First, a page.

The State of the Unit: a documentary film about the redefinition of the kilogram

April 13, 2018 How much does a fingerprint weigh? Enough to concern mass metrologists and museum curators.

Of course you've heard that the kilogram is losing weight. But how much?

A commonly-published quantity is 50 micrograms or "about the weight of a fingerprint." Says who?

These two articles: Kilogram has lost the weight of a fingerprint Boing Boing (September 2007) and Kilogram prototype mysteriously loses weight (NBC News, 2007).

These web pieces were published in September of 2007, and another blogger uses the analogy to define the weight of a fingerprint: Meanwhile Apropos Of Nothing- The Weight Of A Fingerprint (Ten Percent Blog, 2007) "Apparently the weight of a fingerprint is 50 micrograms, I now know this because THE Kilogram, not a Kilogram, but THE Kilogram is mysteriously losing weight, which is now equal to the weight of said fingerprint..."

But I question, whose finger? Which finger? Most importantly, has the person been eating Doritos? Without a reference for the weight of a fingerprint, I feel uneasy passing along that comparison.

I remembered when my math professor J. Jerry Uhl questioned his own and everyone's scholarship, after reading Stephen J. Gould's "The Case of the Creeping Fox Terrier Clone" (Bully for Brontosaurus: Reflections in Natural History, 1991).

In that essay, Gould recalled a comparison of a certain horse to the size of a fox terrier. Gould himself was familiar with that comparison, but one day realized he didn't know how big a fox terrier was. Gould tracked the disparate references back to a single source, and then pointed out the dangers out "thoughtless copying." To me, Professor Uhl wondered if "we [professors] were just passing along things we didn't really know, and pretending that we were educating others."

I couldn't find a scholarly article about fingerprints' weights, but my science advisor, Michael Trott, did — in curation studies: "Water content of latent fingerprints – Dispelling the myth," Forensic Science International 266 (2016) p. 134–138.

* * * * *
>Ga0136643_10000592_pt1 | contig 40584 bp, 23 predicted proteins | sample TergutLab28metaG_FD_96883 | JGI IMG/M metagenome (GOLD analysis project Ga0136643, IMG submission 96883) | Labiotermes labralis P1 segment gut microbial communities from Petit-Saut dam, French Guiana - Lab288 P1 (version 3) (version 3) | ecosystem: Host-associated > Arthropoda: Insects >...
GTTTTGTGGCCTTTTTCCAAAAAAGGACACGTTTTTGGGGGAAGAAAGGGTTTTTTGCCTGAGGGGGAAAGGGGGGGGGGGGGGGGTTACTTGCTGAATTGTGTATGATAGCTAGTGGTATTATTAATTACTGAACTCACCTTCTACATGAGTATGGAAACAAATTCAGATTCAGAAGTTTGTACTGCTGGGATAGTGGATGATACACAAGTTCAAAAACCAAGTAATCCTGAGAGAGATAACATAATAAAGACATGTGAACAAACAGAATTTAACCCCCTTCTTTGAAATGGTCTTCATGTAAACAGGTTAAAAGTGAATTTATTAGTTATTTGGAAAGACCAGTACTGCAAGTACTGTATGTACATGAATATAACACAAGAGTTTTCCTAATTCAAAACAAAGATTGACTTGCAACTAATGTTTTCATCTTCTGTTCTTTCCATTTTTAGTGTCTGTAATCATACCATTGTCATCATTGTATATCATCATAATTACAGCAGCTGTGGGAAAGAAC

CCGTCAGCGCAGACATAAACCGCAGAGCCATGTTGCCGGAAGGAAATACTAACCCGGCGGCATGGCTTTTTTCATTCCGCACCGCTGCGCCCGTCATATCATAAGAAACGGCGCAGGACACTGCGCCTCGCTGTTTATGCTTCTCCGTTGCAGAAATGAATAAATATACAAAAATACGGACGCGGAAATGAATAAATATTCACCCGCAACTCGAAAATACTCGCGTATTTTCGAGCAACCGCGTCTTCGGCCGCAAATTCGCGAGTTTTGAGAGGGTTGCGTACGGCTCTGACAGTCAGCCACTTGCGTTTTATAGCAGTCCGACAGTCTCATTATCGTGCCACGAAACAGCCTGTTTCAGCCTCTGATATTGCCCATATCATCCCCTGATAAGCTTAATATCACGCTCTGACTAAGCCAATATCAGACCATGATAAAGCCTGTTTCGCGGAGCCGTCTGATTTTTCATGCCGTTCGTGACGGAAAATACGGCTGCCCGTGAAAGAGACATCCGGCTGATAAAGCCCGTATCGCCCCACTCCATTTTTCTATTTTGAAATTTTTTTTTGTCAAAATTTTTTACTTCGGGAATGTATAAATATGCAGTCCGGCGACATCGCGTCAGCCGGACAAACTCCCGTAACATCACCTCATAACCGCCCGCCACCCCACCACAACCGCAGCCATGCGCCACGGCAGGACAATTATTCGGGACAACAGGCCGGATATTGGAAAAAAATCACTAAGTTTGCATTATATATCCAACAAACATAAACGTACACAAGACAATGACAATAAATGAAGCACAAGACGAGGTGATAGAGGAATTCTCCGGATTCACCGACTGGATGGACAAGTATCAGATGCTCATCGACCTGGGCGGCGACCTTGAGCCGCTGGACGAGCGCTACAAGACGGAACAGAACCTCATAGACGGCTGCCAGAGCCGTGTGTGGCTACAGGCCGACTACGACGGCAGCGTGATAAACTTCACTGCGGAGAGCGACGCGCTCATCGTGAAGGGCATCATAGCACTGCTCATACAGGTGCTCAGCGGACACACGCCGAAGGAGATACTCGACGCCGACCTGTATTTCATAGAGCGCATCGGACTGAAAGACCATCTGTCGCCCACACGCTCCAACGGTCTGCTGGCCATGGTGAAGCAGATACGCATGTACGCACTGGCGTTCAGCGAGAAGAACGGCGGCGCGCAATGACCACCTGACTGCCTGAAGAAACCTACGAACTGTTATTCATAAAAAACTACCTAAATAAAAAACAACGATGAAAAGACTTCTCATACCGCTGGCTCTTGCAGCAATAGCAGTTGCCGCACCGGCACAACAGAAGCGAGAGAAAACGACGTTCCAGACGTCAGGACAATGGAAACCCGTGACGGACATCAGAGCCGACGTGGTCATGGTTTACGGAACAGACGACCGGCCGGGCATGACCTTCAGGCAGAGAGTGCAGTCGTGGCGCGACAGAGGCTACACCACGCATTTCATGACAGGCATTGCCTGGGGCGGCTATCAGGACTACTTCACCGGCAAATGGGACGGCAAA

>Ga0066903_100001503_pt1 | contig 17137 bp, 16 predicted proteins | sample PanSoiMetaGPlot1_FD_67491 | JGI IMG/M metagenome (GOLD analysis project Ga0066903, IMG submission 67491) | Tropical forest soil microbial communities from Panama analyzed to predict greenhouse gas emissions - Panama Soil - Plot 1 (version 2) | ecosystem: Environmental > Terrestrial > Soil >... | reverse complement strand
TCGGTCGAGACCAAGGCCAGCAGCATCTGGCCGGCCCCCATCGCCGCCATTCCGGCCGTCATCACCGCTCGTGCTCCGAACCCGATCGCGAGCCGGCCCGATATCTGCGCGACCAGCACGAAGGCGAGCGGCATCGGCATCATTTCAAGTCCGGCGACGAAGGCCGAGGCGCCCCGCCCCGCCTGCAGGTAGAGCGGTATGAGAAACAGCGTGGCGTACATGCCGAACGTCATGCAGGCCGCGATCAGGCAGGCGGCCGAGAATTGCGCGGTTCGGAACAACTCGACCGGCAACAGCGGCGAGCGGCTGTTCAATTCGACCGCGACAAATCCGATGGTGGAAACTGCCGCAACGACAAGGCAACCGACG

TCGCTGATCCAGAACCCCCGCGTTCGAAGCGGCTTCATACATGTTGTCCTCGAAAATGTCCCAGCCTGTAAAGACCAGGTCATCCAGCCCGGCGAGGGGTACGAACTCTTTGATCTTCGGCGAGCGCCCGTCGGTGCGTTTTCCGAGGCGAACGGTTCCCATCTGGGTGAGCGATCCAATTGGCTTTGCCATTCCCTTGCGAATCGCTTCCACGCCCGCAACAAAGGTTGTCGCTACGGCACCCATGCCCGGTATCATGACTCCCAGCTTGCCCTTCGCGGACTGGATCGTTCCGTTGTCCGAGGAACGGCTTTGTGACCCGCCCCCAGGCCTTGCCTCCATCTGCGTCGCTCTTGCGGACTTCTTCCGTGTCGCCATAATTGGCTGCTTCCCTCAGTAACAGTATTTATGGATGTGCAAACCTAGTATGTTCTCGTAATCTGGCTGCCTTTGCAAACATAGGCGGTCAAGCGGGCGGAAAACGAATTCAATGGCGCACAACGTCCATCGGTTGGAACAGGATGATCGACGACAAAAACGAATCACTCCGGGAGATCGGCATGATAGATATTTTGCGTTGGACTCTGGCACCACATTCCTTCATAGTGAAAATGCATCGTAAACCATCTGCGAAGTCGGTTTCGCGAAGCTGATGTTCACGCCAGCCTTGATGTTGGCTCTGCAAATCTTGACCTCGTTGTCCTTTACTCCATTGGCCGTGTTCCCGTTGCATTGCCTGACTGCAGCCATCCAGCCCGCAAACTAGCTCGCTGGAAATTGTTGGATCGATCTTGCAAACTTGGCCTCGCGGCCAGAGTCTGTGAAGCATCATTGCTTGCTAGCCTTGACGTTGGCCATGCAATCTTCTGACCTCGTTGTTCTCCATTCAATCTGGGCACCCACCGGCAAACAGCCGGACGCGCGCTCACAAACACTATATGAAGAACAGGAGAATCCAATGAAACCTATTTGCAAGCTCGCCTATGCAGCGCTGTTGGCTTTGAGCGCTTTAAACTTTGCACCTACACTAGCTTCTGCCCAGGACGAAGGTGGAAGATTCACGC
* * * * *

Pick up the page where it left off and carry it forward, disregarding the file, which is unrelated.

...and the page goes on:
The paper's author Terry Kent says it's hard to get precise numbers because of so many factors, but the estimates from other experiments average about 4 micrograms of stuff, including fats, salts, and at most 20% water. And according to author's own experiments, fingerprints could be 10 times the average, which would be about 40 micrograms. The context of Kent's paper is to debunk 2005-2006 reports that fingerprints are 99% water and so curators and patrons can forgo gloves when handling rare books and artifacts. Not true!

Kent cites Prue McKay's paper (2008 AICCM Book, Paper and Photographic Materials Symposium) where she describes how they simulate the effects of fingerprints over time, by handling then heating manuscripts to specific temperatures and then reviewing changes in color and pH. Unwashed, antibacterialized, and washed hands were all more damaging to papers than cotton or nitrile gloves. Perhaps the curator's favorite bumper sticker will plagiarize the subtitle of McKay's paper "You can't handle the truth, unless you're wearing gloves."

While we may get rid of artifacts as metrology standards, they are still fascinating and valuable for many reasons. Making this film I have been able to see, and sometimes handle, rare artifacts and books, although I typically don't touch the artifacts to protect them, and because I usually have my hands on the camera.

So I'm fine with saying that the IPK has lost less than the weight of a fingerprint, and I would be fine with putting on gloves before touching it. But I can't imagine anyone getting permission to touch it with or without gloves.

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